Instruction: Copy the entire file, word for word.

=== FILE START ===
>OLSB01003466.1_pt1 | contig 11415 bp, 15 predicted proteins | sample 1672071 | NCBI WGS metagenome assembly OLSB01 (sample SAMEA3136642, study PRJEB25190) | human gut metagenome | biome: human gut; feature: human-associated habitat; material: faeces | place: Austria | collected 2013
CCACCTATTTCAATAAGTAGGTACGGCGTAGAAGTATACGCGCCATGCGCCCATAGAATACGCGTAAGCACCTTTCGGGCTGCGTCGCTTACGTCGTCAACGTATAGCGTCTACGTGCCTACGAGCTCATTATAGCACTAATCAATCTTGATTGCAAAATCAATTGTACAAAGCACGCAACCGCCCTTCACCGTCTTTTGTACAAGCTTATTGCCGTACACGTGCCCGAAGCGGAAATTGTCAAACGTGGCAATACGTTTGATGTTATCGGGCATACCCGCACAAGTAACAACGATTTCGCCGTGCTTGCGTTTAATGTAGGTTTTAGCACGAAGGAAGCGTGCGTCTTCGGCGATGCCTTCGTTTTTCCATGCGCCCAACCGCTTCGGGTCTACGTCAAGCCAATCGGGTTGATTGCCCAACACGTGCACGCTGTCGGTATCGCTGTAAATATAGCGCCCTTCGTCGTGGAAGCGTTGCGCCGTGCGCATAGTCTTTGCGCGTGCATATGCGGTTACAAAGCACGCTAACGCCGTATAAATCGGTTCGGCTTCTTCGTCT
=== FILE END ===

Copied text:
>OLSB01003466.1_pt1 | contig 11415 bp, 15 predicted proteins | sample 1672071 | NCBI WGS metagenome assembly OLSB01 (sample SAMEA3136642, study PRJEB25190) | human gut metagenome | biome: human gut; feature: human-associated habitat; material: faeces | place: Austria | collected 2013
CCACCTATTTCAATAAGTAGGTACGGCGTAGAAGTATACGCGCCATGCGCCCATAGAATACGCGTAAGCACCTTTCGGGCTGCGTCGCTTACGTCGTCAACGTATAGCGTCTACGTGCCTACGAGCTCATTATAGCACTAATCAATCTTGATTGCAAAATCAATTGTACAAAGCACGCAACCGCCCTTCACCGTCTTTTGTACAAGCTTATTGCCGTACACGTGCCCGAAGCGGAAATTGTCAAACGTGGCAATACGTTTGATGTTATCGGGCATACCCGCACAAGTAACAACGATTTCGCCGTGCTTGCGTTTAATGTAGGTTTTAGCACGAAGGAAGCGTGCGTCTTCGGCGATGCCTTCGTTTTTCCATGCGCCCAACCGCTTCGGGTCTACGTCAAGCCAATCGGGTTGATTGCCCAACACGTGCACGCTGTCGGTATCGCTGTAAATATAGCGCCCTTCGTCGTGGAAGCGTTGCGCCGTGCGCATAGTCTTTGCGCGTGCATATGCGGTTACAAAGCACGCTAACGCCGTATAAATCGGTTCGGCTTCTTCGTCT